- truth values,
- sets,
- relations,
- ternary relations,
- etc;

- constants,
- functions,
- binary functions,
- ternary functions,
- etc.

A **truth value** is either true or false;
any statement with no variables in it,
such as the statement that 0 < 2,
should evaluate to true or false (in this case, true).
To indicate that you are talking about the truth value of this statement,
rather than asserting the statement itself,
{0 < 2} is the truth value that 0 is less than 2
(which is the true truth value rather than the false one);
there are other notations used for this.
The graph of the true truth value is a solid dot,
while the graph of the false truth value is a hollow circle;
either way, this takes zero dimensions.

A **constant** is, in this class, usually a *real number*,
such as −2.
Any expression with no variables should evaluate to a constant,
but we use one dimension to graph a constant on a number line.

A **set** is, in the simplest case,
a *set of real numbers*.
A statement with one variable defines a set,
such as {*x* | *x* < 2},
the set of real numbers that are less than 2.
We again use one dimension to graph a set.

A **function**, or *unary function* for emphasis,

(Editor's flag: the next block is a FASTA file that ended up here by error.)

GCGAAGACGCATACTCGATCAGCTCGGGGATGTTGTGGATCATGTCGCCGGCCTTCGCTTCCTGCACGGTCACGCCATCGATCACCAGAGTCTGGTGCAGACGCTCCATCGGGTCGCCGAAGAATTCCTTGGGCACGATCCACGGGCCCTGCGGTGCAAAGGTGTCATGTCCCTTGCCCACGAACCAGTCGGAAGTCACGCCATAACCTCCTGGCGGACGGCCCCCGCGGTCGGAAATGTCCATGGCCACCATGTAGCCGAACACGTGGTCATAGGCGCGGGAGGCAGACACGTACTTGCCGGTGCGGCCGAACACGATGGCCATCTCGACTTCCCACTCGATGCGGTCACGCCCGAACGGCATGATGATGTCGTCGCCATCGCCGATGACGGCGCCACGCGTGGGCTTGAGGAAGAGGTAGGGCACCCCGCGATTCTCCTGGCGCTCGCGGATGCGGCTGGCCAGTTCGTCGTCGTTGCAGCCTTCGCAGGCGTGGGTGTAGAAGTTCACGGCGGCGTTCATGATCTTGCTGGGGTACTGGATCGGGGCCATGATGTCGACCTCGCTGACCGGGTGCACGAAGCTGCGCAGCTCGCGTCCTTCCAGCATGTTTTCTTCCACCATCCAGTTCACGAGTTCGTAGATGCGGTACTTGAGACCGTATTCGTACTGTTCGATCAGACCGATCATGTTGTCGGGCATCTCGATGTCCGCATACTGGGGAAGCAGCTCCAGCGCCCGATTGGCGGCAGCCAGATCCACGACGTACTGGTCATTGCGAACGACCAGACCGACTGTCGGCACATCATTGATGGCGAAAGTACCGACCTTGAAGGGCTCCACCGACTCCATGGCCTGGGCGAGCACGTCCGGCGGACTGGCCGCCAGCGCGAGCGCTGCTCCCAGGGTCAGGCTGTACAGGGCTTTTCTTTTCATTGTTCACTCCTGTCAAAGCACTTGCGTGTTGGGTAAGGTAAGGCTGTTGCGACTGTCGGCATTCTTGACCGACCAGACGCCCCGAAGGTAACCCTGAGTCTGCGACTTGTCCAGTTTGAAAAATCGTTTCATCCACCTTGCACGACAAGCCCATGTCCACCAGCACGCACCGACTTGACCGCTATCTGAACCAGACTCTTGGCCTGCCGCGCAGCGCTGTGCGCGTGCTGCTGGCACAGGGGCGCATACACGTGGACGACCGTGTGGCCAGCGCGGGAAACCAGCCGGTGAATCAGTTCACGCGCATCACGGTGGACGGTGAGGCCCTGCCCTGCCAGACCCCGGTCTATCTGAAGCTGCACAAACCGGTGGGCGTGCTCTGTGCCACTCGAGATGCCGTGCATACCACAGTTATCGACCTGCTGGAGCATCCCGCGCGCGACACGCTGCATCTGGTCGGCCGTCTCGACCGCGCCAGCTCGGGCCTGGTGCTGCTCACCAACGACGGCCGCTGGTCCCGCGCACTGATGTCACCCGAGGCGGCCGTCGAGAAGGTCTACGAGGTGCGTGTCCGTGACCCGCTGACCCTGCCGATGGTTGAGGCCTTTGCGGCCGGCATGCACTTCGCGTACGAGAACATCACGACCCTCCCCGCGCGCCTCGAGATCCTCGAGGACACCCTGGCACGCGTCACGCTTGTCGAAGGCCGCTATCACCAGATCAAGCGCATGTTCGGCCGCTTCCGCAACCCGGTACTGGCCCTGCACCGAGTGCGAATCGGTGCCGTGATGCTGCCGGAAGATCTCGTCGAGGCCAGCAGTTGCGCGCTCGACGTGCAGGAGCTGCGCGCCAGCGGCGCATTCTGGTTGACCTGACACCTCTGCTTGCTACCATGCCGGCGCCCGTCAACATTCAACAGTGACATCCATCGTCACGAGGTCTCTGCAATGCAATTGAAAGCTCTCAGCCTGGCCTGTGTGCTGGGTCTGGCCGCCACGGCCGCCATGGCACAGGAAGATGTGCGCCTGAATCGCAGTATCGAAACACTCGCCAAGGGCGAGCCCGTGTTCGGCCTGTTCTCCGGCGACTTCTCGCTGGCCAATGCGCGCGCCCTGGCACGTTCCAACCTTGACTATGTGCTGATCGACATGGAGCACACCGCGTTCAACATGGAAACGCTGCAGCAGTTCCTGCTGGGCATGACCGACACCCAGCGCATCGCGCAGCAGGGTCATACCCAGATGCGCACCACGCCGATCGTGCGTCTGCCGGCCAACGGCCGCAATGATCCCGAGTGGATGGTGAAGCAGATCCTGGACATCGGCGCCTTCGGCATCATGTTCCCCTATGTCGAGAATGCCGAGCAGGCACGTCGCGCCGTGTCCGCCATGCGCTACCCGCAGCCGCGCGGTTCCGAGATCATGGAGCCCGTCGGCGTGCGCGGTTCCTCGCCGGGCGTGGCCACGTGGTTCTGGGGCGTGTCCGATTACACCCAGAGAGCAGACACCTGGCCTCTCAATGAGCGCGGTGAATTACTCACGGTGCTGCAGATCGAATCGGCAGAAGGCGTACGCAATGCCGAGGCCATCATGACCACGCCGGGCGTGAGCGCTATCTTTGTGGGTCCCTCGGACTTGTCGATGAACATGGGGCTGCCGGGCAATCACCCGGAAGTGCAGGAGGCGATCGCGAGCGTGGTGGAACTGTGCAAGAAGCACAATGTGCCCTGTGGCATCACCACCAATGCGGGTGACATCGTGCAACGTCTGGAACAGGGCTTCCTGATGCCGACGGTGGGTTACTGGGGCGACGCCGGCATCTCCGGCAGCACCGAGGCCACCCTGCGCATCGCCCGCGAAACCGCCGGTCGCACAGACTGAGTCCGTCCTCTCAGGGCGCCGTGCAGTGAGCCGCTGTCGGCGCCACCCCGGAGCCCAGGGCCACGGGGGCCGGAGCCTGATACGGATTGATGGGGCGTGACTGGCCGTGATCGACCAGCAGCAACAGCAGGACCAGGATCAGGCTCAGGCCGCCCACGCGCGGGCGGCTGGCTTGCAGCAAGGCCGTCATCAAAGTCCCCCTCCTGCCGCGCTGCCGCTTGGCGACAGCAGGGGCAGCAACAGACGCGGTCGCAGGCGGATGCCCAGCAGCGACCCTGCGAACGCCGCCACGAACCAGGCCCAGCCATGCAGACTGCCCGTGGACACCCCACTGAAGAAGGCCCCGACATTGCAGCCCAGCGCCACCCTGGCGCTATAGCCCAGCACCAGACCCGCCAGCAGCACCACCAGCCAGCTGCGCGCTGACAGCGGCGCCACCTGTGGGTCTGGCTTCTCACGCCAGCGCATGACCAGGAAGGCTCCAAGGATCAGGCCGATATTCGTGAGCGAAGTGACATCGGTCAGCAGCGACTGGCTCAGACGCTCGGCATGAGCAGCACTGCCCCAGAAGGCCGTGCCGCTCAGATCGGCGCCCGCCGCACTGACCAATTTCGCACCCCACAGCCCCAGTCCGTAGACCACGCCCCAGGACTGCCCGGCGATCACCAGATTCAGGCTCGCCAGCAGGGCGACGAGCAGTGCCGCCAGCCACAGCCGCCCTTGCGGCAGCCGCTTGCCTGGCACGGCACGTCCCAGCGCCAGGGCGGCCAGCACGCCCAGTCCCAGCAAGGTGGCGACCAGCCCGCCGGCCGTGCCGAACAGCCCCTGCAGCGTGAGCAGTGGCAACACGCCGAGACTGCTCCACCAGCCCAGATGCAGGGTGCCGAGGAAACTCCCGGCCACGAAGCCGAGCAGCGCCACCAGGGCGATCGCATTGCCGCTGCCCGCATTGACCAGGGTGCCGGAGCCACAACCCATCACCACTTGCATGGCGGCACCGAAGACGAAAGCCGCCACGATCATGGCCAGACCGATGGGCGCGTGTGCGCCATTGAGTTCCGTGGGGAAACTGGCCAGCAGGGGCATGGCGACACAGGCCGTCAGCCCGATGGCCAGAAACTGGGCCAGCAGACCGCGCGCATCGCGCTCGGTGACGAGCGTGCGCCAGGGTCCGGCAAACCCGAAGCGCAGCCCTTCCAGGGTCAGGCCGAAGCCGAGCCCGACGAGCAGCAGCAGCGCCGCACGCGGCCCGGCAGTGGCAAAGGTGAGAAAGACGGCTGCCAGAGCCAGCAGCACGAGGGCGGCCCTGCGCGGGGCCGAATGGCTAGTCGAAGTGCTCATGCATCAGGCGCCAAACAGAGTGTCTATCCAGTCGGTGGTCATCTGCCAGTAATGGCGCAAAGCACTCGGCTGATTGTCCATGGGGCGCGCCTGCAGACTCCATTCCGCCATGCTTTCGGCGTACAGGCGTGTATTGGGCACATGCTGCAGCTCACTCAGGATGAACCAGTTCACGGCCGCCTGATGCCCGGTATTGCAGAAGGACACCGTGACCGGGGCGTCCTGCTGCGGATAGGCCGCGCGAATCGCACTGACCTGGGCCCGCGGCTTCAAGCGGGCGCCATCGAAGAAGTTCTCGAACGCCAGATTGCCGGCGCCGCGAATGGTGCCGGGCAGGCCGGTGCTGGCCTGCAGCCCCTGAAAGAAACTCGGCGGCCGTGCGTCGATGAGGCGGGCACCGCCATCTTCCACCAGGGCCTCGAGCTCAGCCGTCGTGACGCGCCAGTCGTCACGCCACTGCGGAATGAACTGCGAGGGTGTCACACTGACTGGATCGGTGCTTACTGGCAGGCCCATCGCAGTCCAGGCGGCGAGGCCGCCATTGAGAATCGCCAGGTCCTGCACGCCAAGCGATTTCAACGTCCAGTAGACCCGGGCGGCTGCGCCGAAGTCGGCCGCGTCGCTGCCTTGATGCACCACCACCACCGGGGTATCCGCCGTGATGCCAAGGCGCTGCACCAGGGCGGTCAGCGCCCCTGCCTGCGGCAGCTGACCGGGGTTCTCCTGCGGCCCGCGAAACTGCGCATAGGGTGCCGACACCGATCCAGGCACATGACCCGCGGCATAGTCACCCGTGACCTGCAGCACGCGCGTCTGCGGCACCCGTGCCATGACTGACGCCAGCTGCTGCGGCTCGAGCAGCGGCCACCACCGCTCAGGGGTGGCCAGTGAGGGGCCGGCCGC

is a rule
for taking one number (the *input*)
and using it to calculate a number (the *output*).
An example is (*x* ↦ *x* − 2),
the rule which subtracts 2 from any number.
To graph a function, we need two dimensions,
one for the input and one for the output.

A **relation**, or *binary relation* for emphasis,
is a set of ordered pairs instead of a set of individual numbers.
An example
is
{*x*, *y* | *x* + *y* < 2}.
We again use two dimensions to graph a relation.

We can continue with binary functions, ternary functions, etc, which take two or more numbers as inputs; and we can continue with ternary relations, quaternary relations, etc, which relate three or more numbers. But we will not actually study these in this class.

*x*∈*A*, usually pronounced ‘*x*in*A*’;*x*< 2.

*f*(*x*), usually pronounced ‘*f*of*x*’;*x*− 2.

One of the basic principles of the theory of functions is that the only information necessary to specify a function is to show how to calculate its value at any argument. Therefore, if I write

and state that this holds forf(x) =x− 2

Or we can say thatf(5) = (5) − 2 = 3.

Notice that I always put parentheses around an expression when I substitute it for a variable; in this case, it wasn't really necessary, but it's best to play it safe.f(2x+ 3) = (2x+ 3) − 2 = 2x+ 1.

- {
*x*,*y*|*y*=*f*(*x*)}.

- A graph of a relation is the graph of a function if and only if every vertical line goes through the graph at most once.

Sometimes a vertical line doesn't go through the graph at all!
This happens when *f*(*x*) is undefined.
The **domain** of *f*
is the set of all inputs where *f* is defined:

- dom
*f*= {*x*|*f*(*x*) exists}.

Go back to the course homepage.

This web page was written between 2010 and 2014 by Toby Bartels, last edited on 2014 April 16. Toby reserves no legal rights to it. The diagram was drawn with the aid of Jacques Distler's SVG editor.

The permanent URI of this web page
is
`http://tobybartels.name/MATH-1150/2015SU/functions/`

.